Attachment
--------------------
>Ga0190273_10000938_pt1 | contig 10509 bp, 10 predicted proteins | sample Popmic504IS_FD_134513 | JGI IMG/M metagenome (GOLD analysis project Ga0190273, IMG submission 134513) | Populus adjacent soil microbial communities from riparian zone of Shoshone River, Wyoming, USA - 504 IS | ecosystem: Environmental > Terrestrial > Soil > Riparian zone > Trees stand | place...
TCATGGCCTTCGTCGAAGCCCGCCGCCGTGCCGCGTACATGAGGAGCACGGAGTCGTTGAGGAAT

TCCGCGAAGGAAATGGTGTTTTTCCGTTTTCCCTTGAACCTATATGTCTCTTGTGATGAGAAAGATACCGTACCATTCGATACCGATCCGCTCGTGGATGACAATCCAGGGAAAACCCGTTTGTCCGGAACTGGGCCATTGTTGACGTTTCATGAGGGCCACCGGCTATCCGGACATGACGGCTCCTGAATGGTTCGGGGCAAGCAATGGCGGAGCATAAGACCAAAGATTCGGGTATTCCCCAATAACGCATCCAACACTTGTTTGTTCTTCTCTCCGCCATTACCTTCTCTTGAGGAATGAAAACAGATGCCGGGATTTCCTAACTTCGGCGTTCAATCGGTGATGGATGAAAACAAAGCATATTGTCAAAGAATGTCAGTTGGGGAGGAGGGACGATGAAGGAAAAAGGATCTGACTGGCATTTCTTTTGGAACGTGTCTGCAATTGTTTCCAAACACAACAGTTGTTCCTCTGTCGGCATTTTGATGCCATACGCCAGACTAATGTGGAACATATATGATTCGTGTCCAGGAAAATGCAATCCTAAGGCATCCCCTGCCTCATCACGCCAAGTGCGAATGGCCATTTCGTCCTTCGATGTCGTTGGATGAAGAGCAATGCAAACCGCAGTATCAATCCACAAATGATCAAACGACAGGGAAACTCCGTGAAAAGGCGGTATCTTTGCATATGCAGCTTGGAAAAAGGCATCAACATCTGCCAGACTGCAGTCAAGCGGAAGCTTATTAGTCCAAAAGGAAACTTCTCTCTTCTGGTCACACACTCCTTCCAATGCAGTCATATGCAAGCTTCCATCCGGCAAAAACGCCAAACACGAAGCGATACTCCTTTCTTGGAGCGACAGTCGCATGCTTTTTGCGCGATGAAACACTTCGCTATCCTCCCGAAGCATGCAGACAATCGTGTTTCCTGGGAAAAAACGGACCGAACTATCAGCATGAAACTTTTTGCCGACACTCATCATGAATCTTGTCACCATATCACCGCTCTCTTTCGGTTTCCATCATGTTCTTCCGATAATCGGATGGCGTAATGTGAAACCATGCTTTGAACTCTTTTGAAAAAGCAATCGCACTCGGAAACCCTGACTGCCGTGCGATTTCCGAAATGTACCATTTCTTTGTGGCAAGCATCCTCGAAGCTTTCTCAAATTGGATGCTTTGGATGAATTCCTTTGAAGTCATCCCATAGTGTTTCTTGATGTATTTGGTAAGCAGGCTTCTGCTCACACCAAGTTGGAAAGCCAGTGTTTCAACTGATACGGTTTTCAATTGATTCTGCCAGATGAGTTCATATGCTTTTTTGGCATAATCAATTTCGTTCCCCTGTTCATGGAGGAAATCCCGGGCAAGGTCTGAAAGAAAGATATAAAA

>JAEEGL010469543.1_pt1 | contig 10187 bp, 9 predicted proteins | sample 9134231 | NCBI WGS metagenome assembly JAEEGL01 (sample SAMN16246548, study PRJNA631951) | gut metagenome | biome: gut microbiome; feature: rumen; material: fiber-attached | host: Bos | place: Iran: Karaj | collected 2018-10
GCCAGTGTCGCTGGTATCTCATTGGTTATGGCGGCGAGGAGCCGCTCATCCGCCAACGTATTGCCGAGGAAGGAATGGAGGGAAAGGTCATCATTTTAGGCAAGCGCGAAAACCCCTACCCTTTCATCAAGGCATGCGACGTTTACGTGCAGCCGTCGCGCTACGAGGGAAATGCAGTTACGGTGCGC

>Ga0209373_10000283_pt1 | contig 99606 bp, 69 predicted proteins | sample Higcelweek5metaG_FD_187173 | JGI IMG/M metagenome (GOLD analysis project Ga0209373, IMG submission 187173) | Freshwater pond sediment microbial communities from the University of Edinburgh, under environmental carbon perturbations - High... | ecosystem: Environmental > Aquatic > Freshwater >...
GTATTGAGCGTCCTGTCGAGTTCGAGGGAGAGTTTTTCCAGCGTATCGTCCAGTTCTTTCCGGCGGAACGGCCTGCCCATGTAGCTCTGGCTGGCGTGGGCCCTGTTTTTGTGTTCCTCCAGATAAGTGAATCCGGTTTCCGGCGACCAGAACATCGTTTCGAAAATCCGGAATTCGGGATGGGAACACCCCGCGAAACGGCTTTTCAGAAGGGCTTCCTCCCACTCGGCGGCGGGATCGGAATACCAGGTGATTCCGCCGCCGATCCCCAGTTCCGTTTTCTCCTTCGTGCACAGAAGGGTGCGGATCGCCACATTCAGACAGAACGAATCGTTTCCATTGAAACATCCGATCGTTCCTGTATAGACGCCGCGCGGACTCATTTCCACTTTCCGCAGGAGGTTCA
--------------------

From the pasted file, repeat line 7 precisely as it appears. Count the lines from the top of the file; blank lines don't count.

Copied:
GTATTGAGCGTCCTGTCGAGTTCGAGGGAGAGTTTTTCCAGCGTATCGTCCAGTTCTTTCCGGCGGAACGGCCTGCCCATGTAGCTCTGGCTGGCGTGGGCCCTGTTTTTGTGTTCCTCCAGATAAGTGAATCCGGTTTCCGGCGACCAGAACATCGTTTCGAAAATCCGGAATTCGGGATGGGAACACCCCGCGAAACGGCTTTTCAGAAGGGCTTCCTCCCACTCGGCGGCGGGATCGGAATACCAGGTGATTCCGCCGCCGATCCCCAGTTCCGTTTTCTCCTTCGTGCACAGAAGGGTGCGGATCGCCACATTCAGACAGAACGAATCGTTTCCATTGAAACATCCGATCGTTCCTGTATAGACGCCGCGCGGACTCATTTCCACTTTCCGCAGGAGGTTCA